by Ruqaya Izzidien
Today marks World Hijab Day, in which non-Muslims are invited to wear the hijab for the day to foster religious tolerance and understanding.
Though well-meaning, World Hijab Day is a symbolic gesture that deals with only the visible elements of Islamophobia, and does so half-heartedly. Wearing the hijab doesn’t reduce attacks on Muslim women, combat structural Islamophobia, or affect the socially toxic narrative around Muslims.
As World Hijab Day enters its sixth year, the hijab has never been more visible, but Muslim women are facing more intolerance than ever.
Muslim women are three times more likely to be unemployed and looking for a job than their non-Muslim counterparts, and are routinely passed over for jobs and sidelined in the workplace. Muslim women are also experiencing a record number of Islamophobic attacks, and headlines continue to misleadingly vilify Muslims.
These are the battles I’d like our allies to stand up for, and they have nothing to do with whether you wear the hijab once a year or not. Freedom of choice should not be about the hijab itself; those forced into it or out of it are experiencing a coercion well beyond the visible.
What Muslim women need, is not visibility for visibility’s sake, but defence of a woman’s right to choose, for which you aren’t even required to approve of the hijab.
Currently, UK department store John Lewis and Vogue Italia feature hijab-wearing models on their homepage, L’Oreal, H&M and Fenty Beauty have all featured hijabi models.
British girl band Little Mix even featured a hijab-wearing vlogger in the music video for a song called Strip. Playboy has profiled a hijabi, Barbie has released a hijabi doll and a year ago, Tesco featured Muslims in its Christmas advert.
On the surface, all of these feats seem like cause for celebration. Of course Muslim women want to be presented as something other than meek and obedient, or violent and vengeful.
Of course we don’t want to be maligned and misrepresented.
But let’s not fool ourselves; we are featured in marketing campaigns because the hijab is considered edgy, outside-the-box and attention-grabbing.
Featuring the most fashionable, westernised Muslim women in a campaign doesn’t make life easier for everyday Muslim women, who we deem not integrated enough to be palatable.
And that seems to be what World Hijab Day is about.
Not the exchange of ideas or the defense of freedom of choice, but the sanitization of the hijab in non-Muslim-majority countries.
Is the thinking that if enough non-Muslim women wear the hijab, it will become acceptable? Because that’s not a normalization that I want, and I file it away with the poppy hijab, the USA flag hijab and the Union Jack hijab. A person should be free to dress however they choose and we should not have to alter their image to be accepted.
Or perhaps the principle of freedom of choice only applies to the choices with which we agree?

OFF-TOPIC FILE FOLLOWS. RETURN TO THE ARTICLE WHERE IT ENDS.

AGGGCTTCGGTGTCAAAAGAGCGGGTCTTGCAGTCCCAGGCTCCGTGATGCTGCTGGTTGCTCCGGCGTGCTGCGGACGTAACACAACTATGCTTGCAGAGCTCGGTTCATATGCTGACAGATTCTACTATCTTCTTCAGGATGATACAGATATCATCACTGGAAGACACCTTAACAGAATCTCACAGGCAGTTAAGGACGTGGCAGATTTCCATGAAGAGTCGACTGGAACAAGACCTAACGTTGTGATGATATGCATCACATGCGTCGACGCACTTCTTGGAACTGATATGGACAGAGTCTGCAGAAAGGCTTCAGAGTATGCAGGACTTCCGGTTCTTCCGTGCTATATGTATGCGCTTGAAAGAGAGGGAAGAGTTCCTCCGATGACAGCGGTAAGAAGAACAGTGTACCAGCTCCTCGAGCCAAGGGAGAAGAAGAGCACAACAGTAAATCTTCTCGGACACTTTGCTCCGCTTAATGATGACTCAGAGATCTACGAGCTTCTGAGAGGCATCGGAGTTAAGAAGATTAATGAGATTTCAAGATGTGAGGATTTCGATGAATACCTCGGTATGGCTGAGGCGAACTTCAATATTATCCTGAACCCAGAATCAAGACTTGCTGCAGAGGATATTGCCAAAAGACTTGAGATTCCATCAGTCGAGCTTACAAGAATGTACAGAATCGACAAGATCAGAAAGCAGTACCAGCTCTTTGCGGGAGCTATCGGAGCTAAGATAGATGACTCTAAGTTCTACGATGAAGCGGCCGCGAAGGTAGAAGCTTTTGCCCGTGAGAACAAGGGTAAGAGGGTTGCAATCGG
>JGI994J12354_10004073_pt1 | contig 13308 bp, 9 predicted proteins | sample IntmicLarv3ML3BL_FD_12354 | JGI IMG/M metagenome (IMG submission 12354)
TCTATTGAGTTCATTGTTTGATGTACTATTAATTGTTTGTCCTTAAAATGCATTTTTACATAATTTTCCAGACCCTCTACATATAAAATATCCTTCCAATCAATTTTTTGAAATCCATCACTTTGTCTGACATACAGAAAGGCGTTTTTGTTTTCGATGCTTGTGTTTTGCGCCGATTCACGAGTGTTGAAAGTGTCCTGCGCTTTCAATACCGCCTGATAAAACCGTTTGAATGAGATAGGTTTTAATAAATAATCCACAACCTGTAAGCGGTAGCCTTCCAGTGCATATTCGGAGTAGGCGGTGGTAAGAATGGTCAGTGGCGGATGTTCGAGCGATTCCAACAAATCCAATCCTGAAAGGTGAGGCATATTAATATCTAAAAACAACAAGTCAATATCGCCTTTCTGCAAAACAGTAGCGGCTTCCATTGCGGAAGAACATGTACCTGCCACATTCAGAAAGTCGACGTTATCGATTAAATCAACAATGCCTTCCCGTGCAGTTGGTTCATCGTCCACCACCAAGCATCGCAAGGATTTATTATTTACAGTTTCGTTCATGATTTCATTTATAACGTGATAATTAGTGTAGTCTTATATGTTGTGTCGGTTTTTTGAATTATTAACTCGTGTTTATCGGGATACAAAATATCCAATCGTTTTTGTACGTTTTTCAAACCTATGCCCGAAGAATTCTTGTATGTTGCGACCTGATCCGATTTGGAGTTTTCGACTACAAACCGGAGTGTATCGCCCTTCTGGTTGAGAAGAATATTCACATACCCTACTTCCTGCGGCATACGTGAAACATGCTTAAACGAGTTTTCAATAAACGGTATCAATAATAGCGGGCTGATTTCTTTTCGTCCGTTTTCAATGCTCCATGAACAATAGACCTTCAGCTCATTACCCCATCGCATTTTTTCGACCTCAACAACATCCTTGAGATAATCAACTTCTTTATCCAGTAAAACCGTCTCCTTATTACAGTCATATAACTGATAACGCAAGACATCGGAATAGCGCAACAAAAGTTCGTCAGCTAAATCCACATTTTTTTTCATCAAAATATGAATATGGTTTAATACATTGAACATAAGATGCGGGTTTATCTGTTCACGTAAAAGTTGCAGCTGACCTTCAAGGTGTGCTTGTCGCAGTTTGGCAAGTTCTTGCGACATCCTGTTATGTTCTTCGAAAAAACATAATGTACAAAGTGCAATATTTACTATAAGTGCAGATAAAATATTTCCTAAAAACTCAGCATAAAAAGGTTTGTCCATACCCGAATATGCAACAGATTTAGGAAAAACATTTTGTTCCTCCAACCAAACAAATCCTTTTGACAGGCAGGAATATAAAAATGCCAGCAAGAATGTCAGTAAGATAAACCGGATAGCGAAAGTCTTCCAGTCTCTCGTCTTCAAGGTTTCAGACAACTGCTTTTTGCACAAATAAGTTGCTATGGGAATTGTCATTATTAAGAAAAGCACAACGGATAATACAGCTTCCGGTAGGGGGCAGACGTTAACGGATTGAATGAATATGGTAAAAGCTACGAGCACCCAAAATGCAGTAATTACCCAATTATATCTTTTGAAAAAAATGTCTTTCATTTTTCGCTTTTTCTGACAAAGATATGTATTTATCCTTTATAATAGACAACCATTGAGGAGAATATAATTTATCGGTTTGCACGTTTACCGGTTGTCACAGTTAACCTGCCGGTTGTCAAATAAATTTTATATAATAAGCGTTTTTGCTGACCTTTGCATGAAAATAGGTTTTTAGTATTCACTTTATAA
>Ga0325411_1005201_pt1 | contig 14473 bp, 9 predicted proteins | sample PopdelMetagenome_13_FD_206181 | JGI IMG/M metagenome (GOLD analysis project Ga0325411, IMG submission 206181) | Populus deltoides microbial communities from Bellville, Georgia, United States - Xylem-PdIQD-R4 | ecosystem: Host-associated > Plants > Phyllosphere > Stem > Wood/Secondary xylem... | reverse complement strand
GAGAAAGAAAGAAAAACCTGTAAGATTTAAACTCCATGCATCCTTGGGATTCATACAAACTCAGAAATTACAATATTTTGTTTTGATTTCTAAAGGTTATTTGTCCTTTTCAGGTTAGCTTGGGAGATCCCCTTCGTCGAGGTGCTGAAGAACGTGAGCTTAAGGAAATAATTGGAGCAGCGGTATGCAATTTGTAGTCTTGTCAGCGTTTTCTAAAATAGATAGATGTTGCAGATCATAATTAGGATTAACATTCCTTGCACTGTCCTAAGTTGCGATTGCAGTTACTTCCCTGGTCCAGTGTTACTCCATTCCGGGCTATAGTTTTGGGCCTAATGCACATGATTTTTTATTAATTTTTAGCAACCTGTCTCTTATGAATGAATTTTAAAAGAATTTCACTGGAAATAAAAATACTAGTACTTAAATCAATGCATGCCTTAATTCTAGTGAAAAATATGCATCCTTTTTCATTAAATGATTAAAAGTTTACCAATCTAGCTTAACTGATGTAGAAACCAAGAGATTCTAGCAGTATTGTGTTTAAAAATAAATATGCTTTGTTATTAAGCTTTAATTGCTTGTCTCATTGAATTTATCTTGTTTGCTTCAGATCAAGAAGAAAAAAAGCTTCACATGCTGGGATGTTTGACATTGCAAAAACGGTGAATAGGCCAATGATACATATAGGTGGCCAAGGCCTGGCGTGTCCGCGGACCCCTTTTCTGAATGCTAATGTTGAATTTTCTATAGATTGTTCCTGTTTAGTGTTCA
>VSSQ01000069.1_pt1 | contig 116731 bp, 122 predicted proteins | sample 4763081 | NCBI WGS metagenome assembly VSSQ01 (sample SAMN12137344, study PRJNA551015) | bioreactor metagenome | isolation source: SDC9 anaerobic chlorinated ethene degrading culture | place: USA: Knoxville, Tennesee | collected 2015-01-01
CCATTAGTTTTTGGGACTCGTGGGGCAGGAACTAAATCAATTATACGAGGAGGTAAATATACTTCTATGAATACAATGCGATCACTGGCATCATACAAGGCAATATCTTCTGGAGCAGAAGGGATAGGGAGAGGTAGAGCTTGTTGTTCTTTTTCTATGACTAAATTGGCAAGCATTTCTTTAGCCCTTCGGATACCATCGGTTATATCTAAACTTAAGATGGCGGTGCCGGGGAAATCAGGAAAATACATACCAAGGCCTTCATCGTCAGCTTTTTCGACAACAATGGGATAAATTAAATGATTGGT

This is not a new claim for visible Muslims. Islamophobic comments towards hijab-wearers are often masked with the defense of freedom of choice.
Yet when hijab-wearers find themselves on the receiving end of prejudice, the same people who claim to defend the right to remove the hijab, do not think it prudent to defend the right to wear it as well.
When a man followed and filmed Muslim schoolgirls in London, calling them “black c***s” who are going to “breed like f***ing rats,” those who usually speak out for the right remove the hijab were markedly silent on the right to wear it.
That’s not to say that progress hasn’t been made for visibly Muslim women. Today, women in hijab have won the right to compete in modest swimwear, to wear the hijab to boxing competitions (though German boxer Zeina Nassar is still fighting to change the international rules) and in 2014 FIFA lifted their ban on religious headwear.
None of these gains can be put down to increased visibility of the hijab, rather the legal fights and hard-won battles fought by individual Muslim women. The result is increased participation, and genuine visibility of successful sportswomen.
Visibility is not a means to improving the lives of Muslim women, but a result of the removal of obstacles that limit or prevent the participation of Muslim women.
By skipping the hard work and focusing solely on visibility, we risk creating the false perception that the hijab is becoming more accepted.
?World Hijab Day organizers invite non-Muslim women to spend a day in the shoes of a visibly Muslim woman.
But wearing the hijab for one day does not offer this.
You won’t be denied a job, experience microaggressions or be subject to a slow stream of Islamophobic comments by participating in World Hijab Day, and it may give participants the false impression that they understand what it is like to be Muslim in today’s social climate.
Most baffling, though, is how the hijab continues to be a polemic issue, considered worthy of constant scrutiny and discussion by those who it simply does not affect.
It is a by-product of religious belief and its status as a perennial debate only underlines how obsessed society is with controlling Muslim women and their bodies.
Plenty of non-Muslims cover their hair. You’d be crazy not to in the current British weather. But many observant Muslim women also don’t show their arms, yet we don’t deem it relevant to discuss long sleeves in parliament, schools and newspapers – because long sleeves are exactly what the hijab should be: A non-issue.
So let’s talk about freedom of choice, of access to employment and education. And let’s look forward to the day when World Hijab Day no longer exists because the hijab is accepted for what it is – commonplace and none of anyone else’s business.
Ruqaya Izzidien is a British-Iraqi freelance writer specialising in social and cultural affairs. Her work has been published in The New York Times, the Guardian, the BBC and Al Jazeera English. Reprinted, with permission, from The New Arab.